How to Be a Writer, According to Stock Photos

By Jillian Richardson June 26th, 2014

As Ernest Hemingway once said, “There is nothing to writing. All you do is sit down at a typewriter and bleed.” While this quotation is 100 percent true, some of us don’t have a typewriter or the ability to lose large amounts of blood. So, how else can someone become a true writer? The answer can only come from one place—stock photography.

1. Immerse yourself in reading material.shutterstock_146127746

To become a great writer, you have to read a lot of great literature. Start by finding a comfortable desk in the sky—you’re going to be here for a while! Rip out every page you read until a flying magician passes by. Ask him to enchant all of the pages so that they attack you until you finish your assignments for the week. Guess who’s getting off early on Friday?

2. Don’t be afraid to get intimate with your writing.shutterstock_67684996

Words are just like everyone else—they’re attracted to good-looking people. So go on a juice cleanse, buy a tiny dress, and slip on a pair of stilettos. (The same goes for guys.) Spritz on some perfume and those ideas will be all over you in no time!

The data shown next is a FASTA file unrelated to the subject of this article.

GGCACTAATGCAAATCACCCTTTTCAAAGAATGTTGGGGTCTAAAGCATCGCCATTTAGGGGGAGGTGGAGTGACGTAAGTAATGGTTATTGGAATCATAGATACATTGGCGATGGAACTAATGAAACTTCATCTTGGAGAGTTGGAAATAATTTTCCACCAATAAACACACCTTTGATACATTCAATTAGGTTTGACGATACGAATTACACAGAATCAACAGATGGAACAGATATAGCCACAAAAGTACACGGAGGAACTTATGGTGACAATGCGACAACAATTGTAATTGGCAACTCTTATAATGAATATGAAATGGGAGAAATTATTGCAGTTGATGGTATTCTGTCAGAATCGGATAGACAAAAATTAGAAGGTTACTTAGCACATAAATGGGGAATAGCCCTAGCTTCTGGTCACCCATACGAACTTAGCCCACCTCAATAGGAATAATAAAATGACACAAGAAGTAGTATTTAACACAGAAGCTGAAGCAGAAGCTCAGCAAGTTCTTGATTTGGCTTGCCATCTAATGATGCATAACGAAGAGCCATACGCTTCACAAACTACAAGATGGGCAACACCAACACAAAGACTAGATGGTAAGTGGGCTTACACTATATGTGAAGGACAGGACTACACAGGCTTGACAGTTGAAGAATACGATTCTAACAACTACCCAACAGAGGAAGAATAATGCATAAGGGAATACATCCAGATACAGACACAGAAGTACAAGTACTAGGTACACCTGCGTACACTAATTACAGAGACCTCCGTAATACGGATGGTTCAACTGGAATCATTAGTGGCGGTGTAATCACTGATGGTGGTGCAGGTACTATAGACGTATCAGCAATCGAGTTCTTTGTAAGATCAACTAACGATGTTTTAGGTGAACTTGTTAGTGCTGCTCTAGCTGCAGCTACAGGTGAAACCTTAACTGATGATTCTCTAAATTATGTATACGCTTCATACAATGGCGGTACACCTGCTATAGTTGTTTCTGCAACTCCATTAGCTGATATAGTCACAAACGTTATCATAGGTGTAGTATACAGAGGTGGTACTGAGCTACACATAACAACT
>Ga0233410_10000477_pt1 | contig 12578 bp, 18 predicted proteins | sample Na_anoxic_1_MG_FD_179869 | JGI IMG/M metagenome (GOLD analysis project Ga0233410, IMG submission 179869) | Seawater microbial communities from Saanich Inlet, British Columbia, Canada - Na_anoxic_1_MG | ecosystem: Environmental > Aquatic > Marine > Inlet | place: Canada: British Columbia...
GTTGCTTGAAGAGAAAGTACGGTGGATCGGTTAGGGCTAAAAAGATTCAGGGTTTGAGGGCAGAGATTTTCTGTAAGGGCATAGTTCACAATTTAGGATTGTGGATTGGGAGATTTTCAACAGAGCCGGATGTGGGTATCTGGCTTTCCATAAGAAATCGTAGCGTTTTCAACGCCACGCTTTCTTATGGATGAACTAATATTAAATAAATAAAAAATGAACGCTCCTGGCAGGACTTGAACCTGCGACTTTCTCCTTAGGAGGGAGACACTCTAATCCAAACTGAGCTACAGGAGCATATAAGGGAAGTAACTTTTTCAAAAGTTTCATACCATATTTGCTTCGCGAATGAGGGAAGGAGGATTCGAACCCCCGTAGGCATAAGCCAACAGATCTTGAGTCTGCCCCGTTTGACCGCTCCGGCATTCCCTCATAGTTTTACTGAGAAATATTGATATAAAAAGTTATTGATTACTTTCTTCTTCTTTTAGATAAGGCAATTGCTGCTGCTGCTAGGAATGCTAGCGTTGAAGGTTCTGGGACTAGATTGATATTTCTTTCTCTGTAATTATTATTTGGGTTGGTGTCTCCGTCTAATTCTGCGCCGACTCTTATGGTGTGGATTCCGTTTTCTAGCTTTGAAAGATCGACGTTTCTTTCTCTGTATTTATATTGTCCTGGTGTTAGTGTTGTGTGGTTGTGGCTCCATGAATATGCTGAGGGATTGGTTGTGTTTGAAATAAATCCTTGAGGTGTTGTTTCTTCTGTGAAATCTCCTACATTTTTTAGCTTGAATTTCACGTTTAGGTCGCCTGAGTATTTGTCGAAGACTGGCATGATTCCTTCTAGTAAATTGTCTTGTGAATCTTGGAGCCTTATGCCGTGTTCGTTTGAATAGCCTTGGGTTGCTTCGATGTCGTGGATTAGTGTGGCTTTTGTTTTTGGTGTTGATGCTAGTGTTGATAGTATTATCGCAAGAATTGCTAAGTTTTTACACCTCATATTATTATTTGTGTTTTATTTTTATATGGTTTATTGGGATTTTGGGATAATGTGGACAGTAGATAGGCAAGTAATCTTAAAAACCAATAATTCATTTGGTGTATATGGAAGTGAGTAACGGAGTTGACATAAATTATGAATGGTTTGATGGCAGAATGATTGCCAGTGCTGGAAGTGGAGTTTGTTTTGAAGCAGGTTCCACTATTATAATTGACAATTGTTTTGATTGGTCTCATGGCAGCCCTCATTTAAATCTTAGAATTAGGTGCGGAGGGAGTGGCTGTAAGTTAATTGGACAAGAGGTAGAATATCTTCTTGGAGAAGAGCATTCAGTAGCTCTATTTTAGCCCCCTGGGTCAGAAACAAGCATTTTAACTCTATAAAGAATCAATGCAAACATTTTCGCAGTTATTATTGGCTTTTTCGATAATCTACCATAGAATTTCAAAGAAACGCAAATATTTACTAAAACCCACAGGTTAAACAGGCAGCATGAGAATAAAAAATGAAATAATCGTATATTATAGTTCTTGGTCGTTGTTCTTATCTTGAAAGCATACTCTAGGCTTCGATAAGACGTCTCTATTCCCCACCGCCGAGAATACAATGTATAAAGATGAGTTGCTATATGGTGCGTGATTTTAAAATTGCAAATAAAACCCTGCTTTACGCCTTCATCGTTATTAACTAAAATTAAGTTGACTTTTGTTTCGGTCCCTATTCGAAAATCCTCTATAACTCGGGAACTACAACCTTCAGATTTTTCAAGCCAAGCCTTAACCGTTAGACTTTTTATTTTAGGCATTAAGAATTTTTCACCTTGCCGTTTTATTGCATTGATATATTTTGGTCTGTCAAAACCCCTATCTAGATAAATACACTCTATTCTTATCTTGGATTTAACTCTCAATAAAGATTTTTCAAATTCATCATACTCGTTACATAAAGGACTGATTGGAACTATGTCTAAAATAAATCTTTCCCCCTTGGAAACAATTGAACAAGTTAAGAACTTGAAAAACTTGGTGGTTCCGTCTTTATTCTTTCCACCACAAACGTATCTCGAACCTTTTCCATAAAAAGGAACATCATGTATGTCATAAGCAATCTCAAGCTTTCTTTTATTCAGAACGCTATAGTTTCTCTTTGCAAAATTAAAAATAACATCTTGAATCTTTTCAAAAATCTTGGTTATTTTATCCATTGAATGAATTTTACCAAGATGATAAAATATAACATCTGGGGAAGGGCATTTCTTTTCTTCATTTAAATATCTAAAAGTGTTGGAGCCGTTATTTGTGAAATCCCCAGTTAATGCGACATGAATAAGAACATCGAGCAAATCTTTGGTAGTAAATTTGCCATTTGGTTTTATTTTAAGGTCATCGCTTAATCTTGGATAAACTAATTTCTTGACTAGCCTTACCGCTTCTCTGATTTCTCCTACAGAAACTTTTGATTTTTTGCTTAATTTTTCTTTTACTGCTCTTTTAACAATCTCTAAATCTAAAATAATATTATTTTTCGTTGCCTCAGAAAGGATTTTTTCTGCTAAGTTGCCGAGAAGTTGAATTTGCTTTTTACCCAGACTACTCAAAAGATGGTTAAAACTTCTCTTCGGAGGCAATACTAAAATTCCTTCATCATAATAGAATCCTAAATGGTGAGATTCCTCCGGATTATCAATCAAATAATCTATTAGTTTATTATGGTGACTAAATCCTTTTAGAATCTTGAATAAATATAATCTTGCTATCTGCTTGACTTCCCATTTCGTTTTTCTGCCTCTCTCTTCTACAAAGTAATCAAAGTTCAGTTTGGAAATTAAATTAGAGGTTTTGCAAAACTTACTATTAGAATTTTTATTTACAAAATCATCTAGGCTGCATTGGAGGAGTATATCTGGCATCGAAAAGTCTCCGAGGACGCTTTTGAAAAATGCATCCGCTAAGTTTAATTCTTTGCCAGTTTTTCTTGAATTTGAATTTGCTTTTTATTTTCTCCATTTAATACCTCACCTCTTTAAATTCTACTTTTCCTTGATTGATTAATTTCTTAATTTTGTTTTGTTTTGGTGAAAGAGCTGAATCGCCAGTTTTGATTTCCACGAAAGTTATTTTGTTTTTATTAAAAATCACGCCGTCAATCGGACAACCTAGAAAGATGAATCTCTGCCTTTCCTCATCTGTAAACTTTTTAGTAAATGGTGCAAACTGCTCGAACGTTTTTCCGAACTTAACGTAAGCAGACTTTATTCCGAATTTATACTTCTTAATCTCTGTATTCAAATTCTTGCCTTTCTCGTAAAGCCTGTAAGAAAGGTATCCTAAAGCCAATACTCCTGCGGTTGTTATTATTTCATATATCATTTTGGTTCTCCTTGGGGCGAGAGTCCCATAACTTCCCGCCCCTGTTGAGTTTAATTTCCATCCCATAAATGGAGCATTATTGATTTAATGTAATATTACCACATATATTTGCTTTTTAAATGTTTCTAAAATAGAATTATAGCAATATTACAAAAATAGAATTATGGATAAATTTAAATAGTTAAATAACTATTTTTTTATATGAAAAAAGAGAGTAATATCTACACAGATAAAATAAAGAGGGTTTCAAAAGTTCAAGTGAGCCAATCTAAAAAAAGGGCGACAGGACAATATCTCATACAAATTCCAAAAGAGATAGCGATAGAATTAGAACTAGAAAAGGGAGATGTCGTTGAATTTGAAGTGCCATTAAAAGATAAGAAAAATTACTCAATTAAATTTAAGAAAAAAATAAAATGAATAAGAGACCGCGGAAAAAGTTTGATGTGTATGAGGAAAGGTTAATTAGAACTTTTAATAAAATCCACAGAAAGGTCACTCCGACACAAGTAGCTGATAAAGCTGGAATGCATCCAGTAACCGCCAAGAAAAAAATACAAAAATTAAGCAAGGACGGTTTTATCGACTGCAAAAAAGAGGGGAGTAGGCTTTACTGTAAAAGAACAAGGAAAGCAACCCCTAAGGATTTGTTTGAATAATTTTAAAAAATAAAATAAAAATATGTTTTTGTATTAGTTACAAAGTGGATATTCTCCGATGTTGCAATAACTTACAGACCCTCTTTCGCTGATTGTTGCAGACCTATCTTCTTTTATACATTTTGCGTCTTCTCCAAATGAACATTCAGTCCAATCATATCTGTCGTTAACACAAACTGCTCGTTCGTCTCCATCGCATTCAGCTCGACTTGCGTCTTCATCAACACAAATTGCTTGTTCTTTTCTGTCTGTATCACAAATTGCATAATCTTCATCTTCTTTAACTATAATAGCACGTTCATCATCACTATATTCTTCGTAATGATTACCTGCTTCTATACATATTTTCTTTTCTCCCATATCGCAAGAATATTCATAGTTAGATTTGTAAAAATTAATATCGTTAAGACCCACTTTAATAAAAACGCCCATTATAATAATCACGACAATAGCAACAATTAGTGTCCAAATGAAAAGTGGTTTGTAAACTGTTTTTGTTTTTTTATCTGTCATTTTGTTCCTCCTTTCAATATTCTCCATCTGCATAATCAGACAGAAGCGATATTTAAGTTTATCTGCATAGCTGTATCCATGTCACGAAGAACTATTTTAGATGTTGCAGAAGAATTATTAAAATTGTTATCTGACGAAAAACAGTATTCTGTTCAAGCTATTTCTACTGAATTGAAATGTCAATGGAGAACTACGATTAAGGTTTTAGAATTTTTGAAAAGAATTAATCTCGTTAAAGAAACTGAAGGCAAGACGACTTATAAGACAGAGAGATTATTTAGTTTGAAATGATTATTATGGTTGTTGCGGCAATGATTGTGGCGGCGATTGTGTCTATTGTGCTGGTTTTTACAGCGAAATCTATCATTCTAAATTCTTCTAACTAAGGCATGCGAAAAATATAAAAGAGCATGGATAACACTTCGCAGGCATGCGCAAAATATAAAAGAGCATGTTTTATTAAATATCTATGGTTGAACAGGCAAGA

3. Get in touch with your deeper emotions.shutterstock_174523910

And by that, we mean get super drunk. Have a decanter of scotch all to yourself. Crumple up a bunch of paper—it doesn’t matter if you write anything on them—and stare at them until you pass out. It’s all about the aesthetic! In the morning, you’ll wake up with a killer hangover and the feeling that you’ve become a true artist.

4. Protect your computer from bugs.shutterstock_195119501

Put on a surgical mask every time you use your laptop. You don’t want to lose all of your hard work by getting a virus! That’s how computers work, right?

5. If all else fails, get a ghostwriter.shutterstock_190090967 (1)

Namely, a child under the age of eight. These tech-savvy whiz kids know all the latest lingo, are faster typers than you, and accept payment in stickers. Bonus points if you can convince their parents to dress their son or daughter in business-formal frills.

Image by Shutterstock
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